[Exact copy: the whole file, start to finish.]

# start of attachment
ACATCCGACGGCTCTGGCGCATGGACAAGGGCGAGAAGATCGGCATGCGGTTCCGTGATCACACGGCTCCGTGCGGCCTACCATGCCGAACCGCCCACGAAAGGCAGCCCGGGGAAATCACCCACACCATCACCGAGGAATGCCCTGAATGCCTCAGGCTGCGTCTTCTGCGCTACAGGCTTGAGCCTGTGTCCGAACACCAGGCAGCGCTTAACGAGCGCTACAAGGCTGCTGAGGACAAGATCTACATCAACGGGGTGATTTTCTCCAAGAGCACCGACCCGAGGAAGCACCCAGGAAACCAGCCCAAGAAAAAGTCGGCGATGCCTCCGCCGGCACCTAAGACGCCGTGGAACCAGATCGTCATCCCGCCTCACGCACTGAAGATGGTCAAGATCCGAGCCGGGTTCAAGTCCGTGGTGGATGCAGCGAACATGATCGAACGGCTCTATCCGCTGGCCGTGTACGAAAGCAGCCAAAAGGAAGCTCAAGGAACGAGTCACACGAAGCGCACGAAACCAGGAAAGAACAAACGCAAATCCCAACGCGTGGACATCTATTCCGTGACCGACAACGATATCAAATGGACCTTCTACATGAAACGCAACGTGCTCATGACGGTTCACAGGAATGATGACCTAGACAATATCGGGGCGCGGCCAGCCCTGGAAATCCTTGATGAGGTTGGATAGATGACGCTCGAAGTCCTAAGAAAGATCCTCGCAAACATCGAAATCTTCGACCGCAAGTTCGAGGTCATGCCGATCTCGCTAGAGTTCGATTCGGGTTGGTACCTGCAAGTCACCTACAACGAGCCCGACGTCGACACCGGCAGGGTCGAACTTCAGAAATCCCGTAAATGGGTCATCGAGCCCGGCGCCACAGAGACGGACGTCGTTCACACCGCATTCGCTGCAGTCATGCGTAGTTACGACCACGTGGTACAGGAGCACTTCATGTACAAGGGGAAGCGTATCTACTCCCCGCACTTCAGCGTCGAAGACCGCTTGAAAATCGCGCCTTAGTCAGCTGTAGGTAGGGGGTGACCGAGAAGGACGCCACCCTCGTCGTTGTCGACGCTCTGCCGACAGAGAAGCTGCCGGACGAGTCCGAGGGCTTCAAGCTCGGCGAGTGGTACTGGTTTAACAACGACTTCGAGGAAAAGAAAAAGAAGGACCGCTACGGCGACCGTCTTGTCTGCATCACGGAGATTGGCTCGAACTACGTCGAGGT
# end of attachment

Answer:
ACATCCGACGGCTCTGGCGCATGGACAAGGGCGAGAAGATCGGCATGCGGTTCCGTGATCACACGGCTCCGTGCGGCCTACCATGCCGAACCGCCCACGAAAGGCAGCCCGGGGAAATCACCCACACCATCACCGAGGAATGCCCTGAATGCCTCAGGCTGCGTCTTCTGCGCTACAGGCTTGAGCCTGTGTCCGAACACCAGGCAGCGCTTAACGAGCGCTACAAGGCTGCTGAGGACAAGATCTACATCAACGGGGTGATTTTCTCCAAGAGCACCGACCCGAGGAAGCACCCAGGAAACCAGCCCAAGAAAAAGTCGGCGATGCCTCCGCCGGCACCTAAGACGCCGTGGAACCAGATCGTCATCCCGCCTCACGCACTGAAGATGGTCAAGATCCGAGCCGGGTTCAAGTCCGTGGTGGATGCAGCGAACATGATCGAACGGCTCTATCCGCTGGCCGTGTACGAAAGCAGCCAAAAGGAAGCTCAAGGAACGAGTCACACGAAGCGCACGAAACCAGGAAAGAACAAACGCAAATCCCAACGCGTGGACATCTATTCCGTGACCGACAACGATATCAAATGGACCTTCTACATGAAACGCAACGTGCTCATGACGGTTCACAGGAATGATGACCTAGACAATATCGGGGCGCGGCCAGCCCTGGAAATCCTTGATGAGGTTGGATAGATGACGCTCGAAGTCCTAAGAAAGATCCTCGCAAACATCGAAATCTTCGACCGCAAGTTCGAGGTCATGCCGATCTCGCTAGAGTTCGATTCGGGTTGGTACCTGCAAGTCACCTACAACGAGCCCGACGTCGACACCGGCAGGGTCGAACTTCAGAAATCCCGTAAATGGGTCATCGAGCCCGGCGCCACAGAGACGGACGTCGTTCACACCGCATTCGCTGCAGTCATGCGTAGTTACGACCACGTGGTACAGGAGCACTTCATGTACAAGGGGAAGCGTATCTACTCCCCGCACTTCAGCGTCGAAGACCGCTTGAAAATCGCGCCTTAGTCAGCTGTAGGTAGGGGGTGACCGAGAAGGACGCCACCCTCGTCGTTGTCGACGCTCTGCCGACAGAGAAGCTGCCGGACGAGTCCGAGGGCTTCAAGCTCGGCGAGTGGTACTGGTTTAACAACGACTTCGAGGAAAAGAAAAAGAAGGACCGCTACGGCGACCGTCTTGTCTGCATCACGGAGATTGGCTCGAACTACGTCGAGGT